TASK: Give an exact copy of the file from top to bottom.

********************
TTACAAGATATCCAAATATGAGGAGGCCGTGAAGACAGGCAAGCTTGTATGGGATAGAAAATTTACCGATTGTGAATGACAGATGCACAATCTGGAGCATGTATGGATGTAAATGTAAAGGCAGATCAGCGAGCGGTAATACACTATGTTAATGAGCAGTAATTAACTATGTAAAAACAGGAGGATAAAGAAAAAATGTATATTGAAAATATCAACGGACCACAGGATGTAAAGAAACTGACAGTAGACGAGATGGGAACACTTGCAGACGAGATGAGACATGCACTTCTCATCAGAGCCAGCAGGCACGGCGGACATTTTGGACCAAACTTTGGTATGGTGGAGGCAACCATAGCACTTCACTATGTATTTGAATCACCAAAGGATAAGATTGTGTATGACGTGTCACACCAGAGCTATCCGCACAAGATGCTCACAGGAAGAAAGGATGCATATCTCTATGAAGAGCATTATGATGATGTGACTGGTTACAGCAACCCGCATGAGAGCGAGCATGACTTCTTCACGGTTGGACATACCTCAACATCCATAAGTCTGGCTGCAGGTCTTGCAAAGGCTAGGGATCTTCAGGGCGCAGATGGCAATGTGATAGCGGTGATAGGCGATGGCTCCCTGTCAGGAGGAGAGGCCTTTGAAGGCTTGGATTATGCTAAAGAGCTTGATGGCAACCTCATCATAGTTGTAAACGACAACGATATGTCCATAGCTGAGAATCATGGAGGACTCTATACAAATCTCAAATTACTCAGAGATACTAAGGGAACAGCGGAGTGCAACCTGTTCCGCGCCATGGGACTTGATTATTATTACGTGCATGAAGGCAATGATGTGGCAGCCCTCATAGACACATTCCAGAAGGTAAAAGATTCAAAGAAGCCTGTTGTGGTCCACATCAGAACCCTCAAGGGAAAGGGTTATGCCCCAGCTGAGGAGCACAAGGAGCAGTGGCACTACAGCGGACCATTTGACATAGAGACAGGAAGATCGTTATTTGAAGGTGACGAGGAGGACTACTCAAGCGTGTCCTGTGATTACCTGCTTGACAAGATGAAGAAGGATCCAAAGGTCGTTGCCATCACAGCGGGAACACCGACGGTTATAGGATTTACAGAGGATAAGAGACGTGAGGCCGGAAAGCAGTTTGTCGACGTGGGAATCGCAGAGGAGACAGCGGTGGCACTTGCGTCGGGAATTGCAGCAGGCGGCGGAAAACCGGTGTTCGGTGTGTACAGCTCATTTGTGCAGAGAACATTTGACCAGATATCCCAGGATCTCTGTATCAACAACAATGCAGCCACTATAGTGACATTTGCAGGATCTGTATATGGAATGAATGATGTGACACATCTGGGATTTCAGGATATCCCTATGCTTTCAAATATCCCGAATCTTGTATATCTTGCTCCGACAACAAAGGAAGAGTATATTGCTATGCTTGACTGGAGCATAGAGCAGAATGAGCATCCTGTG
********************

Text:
TTACAAGATATCCAAATATGAGGAGGCCGTGAAGACAGGCAAGCTTGTATGGGATAGAAAATTTACCGATTGTGAATGACAGATGCACAATCTGGAGCATGTATGGATGTAAATGTAAAGGCAGATCAGCGAGCGGTAATACACTATGTTAATGAGCAGTAATTAACTATGTAAAAACAGGAGGATAAAGAAAAAATGTATATTGAAAATATCAACGGACCACAGGATGTAAAGAAACTGACAGTAGACGAGATGGGAACACTTGCAGACGAGATGAGACATGCACTTCTCATCAGAGCCAGCAGGCACGGCGGACATTTTGGACCAAACTTTGGTATGGTGGAGGCAACCATAGCACTTCACTATGTATTTGAATCACCAAAGGATAAGATTGTGTATGACGTGTCACACCAGAGCTATCCGCACAAGATGCTCACAGGAAGAAAGGATGCATATCTCTATGAAGAGCATTATGATGATGTGACTGGTTACAGCAACCCGCATGAGAGCGAGCATGACTTCTTCACGGTTGGACATACCTCAACATCCATAAGTCTGGCTGCAGGTCTTGCAAAGGCTAGGGATCTTCAGGGCGCAGATGGCAATGTGATAGCGGTGATAGGCGATGGCTCCCTGTCAGGAGGAGAGGCCTTTGAAGGCTTGGATTATGCTAAAGAGCTTGATGGCAACCTCATCATAGTTGTAAACGACAACGATATGTCCATAGCTGAGAATCATGGAGGACTCTATACAAATCTCAAATTACTCAGAGATACTAAGGGAACAGCGGAGTGCAACCTGTTCCGCGCCATGGGACTTGATTATTATTACGTGCATGAAGGCAATGATGTGGCAGCCCTCATAGACACATTCCAGAAGGTAAAAGATTCAAAGAAGCCTGTTGTGGTCCACATCAGAACCCTCAAGGGAAAGGGTTATGCCCCAGCTGAGGAGCACAAGGAGCAGTGGCACTACAGCGGACCATTTGACATAGAGACAGGAAGATCGTTATTTGAAGGTGACGAGGAGGACTACTCAAGCGTGTCCTGTGATTACCTGCTTGACAAGATGAAGAAGGATCCAAAGGTCGTTGCCATCACAGCGGGAACACCGACGGTTATAGGATTTACAGAGGATAAGAGACGTGAGGCCGGAAAGCAGTTTGTCGACGTGGGAATCGCAGAGGAGACAGCGGTGGCACTTGCGTCGGGAATTGCAGCAGGCGGCGGAAAACCGGTGTTCGGTGTGTACAGCTCATTTGTGCAGAGAACATTTGACCAGATATCCCAGGATCTCTGTATCAACAACAATGCAGCCACTATAGTGACATTTGCAGGATCTGTATATGGAATGAATGATGTGACACATCTGGGATTTCAGGATATCCCTATGCTTTCAAATATCCCGAATCTTGTATATCTTGCTCCGACAACAAAGGAAGAGTATATTGCTATGCTTGACTGGAGCATAGAGCAGAATGAGCATCCTGTG